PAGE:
Are You Rabbit Ready?
A quick guide to rabbit readiness.
Is a Rabbit the Right Companion for You?
What a rabbit is...
Excellent home companion
What type of Companion do You Desire?
Understand the animal you plan to share your life and home with.
Remember, it's a commitment for the life of the animal you choose. A healthy well cared for rabbit can live an average of ten years.
Where to Find Your Rabbit
Never purchase a rabbit from a pet store, flea market, or back yard breeder.
Your local animal shelter
Contact the animal shelters in your area. In the upstate of South Carolina, The Spartanburg Humane Society does take rabbits.
The Greenville Humane Society does not take rbbits.
Your local animal rescue organizations
Contact the animal rescues in your area. Not all take rabbits, but it's worth checking them out, plus they can most likely put you in touch with the rescues that do take rabbits.
Local organizations in South Carolina
Preparing for Your Rabbit's Arrival
Before getting a rabbit, make sure you have researched rabbit savvy veterinarians in your area.
Take your rabbit to your veterinarian for a wellness check, spay/neuter appointment, and most vital of all, their RHDV2 vaccination.
If you have other rabbits in your home or if you are in contact with other rabbits, it's important to quarantine your rabbit for fourteen days to help prevent the possible spread of RHDV2 to other rabbits.
Bunny proof your home. Everything within your rabbit's reach is fair game for chewing. Pillows, draperies, upholstery, wood, carpet fringe, and electrical cords are a few of their favorites.
Determine where your rabbit will live within your home. Will she have the run of the entire house, or specified areas only?
Select a location for the rabbit's "home base" which includes her food and water dishes, litter box, and sleeping crate or kennel.
Acclimating your rabbit to her new home.
Put your rabbit in her closed crate or pen (as in the photo) in the area you have designated as her "home base".
To house break your rabbit, keep her in the closed crate or pen area for the first five days. Clean the litter box, and the crate or pen daily. Make sure your rabbit has food and water daily also.
At the end of the five days, open the crate or pen door and let her begin exploring on her own. Her "home base" is her safe place where she will return to rest, eat, and use her litter box.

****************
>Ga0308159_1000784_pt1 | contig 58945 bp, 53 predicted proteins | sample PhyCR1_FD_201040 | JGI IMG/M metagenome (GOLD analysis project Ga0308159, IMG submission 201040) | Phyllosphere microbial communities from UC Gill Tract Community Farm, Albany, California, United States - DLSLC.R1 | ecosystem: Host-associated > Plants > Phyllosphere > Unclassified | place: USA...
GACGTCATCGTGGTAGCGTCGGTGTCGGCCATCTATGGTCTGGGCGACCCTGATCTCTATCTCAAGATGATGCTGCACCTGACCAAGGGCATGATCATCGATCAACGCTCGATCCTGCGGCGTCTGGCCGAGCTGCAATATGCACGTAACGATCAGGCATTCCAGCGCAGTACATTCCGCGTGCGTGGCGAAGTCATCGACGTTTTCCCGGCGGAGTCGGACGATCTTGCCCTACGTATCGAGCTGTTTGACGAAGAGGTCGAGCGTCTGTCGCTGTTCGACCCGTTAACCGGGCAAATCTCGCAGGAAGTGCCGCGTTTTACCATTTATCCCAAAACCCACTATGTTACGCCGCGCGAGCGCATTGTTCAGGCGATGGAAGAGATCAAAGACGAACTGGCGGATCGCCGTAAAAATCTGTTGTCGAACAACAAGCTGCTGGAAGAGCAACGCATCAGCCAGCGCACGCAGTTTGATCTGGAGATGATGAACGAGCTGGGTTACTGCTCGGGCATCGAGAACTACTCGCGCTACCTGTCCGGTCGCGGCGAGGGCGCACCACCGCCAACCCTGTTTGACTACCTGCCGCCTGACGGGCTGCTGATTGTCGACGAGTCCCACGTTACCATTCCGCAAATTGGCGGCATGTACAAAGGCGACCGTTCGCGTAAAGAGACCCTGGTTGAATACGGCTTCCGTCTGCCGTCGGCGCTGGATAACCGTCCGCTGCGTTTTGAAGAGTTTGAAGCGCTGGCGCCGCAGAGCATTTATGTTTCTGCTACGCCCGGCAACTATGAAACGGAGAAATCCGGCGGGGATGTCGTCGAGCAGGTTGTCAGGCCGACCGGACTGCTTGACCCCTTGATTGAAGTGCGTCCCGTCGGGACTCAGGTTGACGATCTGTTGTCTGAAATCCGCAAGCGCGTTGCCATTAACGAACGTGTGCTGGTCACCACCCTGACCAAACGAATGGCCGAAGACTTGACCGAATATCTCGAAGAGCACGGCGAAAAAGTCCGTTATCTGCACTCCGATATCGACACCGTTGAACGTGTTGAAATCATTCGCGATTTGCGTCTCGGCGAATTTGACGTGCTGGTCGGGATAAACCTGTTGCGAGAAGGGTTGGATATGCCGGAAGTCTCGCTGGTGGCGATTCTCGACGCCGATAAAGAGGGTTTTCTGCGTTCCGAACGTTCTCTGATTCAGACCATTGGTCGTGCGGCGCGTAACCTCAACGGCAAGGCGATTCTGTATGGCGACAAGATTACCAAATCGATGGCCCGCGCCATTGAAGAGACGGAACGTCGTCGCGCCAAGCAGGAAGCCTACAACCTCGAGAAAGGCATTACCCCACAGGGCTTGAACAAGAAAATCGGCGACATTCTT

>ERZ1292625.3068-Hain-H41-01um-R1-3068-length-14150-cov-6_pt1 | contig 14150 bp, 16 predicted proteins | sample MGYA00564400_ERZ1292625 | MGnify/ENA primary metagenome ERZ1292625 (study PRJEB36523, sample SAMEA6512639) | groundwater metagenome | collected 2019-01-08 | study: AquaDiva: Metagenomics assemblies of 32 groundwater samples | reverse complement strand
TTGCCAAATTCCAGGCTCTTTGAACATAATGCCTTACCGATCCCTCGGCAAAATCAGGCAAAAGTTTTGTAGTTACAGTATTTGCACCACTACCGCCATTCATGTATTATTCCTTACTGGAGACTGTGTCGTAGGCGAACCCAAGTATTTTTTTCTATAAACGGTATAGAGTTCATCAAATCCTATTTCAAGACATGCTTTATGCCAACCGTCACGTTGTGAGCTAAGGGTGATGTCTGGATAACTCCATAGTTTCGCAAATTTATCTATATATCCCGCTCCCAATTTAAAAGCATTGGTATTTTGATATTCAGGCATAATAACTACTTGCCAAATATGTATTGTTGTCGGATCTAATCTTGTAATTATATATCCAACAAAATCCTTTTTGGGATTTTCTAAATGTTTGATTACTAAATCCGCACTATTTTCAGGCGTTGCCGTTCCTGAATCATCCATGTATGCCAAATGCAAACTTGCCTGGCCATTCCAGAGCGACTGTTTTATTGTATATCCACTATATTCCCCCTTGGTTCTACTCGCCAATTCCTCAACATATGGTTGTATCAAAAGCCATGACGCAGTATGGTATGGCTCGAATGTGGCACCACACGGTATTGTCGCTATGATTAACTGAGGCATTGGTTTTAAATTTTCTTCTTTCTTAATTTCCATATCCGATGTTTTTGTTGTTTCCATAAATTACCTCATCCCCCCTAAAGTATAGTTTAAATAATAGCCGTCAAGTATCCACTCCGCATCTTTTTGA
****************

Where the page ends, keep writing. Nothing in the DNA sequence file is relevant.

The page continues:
What to feed your rabbit...bread, potato chips,ice cream? No way! Rabbits require large amounts of fiber to stay healthy. An improper diet is the main cause of many diseases. Chronic soft stools, liver and kidney disease, gastrointestinal disorders, dental disease, and obesity are all attributed to improper diet. Obesity can cause a rabbit to develop diabetes and heart disease.
For detailed information on diet, please read "Feeding Rabbits for Optimal Health" by Cynthia K. Wheat, DVM, which can be found on our website and is the source for information found in this presentation.
What's a Bunny to Eat?
In order of importance in the rabbit's diet are:
1. Hay - make available to your rabbit 24/7. Hay helps with proper digestion, and normal tooth wear. Grass hays like Timothy, Bermuda, and Prairie are best. Alfalfa is high in calories and should only be used sparingly. Hay cubes are an acceptable choice too.
2. Fresh raw vegetables - feed your rabbit fresh veggies every day. Selections like kale, mustard greens, beet tops, carrot tops, broccoli, mint, collards, and parsley - to name a few. Be sure veggies are clean and pesticide free before serving.
What's a Bunny to Eat?
3. Pellets - commercial rabbit pellets are high in calories and low in fiber. They are designed to grow rabbits quickly for commercial purposes like meat or fur.
Pellet portions depend on the rabbit's weight, as follows:
2 - 4 pounds = 1/8 cup
5 -7 pounds = 1/4 cup
8 - 10 pounds = 1/2 cup
11 - 15 pounds = 3/4 cup
4. Dont forget that your bunny needs plenty of fresh, clean water 24/7 also.
Spay/Neuter Your Rabbit
It's a good idea to spay or neuter your rabbit, even if you have only one. Your rabbit will be healthier since spaying prevents uterine cancer, and neutering prevents testicular cancer. Additionally, your rabbit will be more content, and unwanted behaviors such as spraying urine will be eliminated.
Other Health Considerations
Your bunny should have an annual wellness checkup too.
Eyes - should be clear and bright
Ears - should be clean and free of ear mites
Teeth - could need trimming by your veterinarian
Nails - could need trimming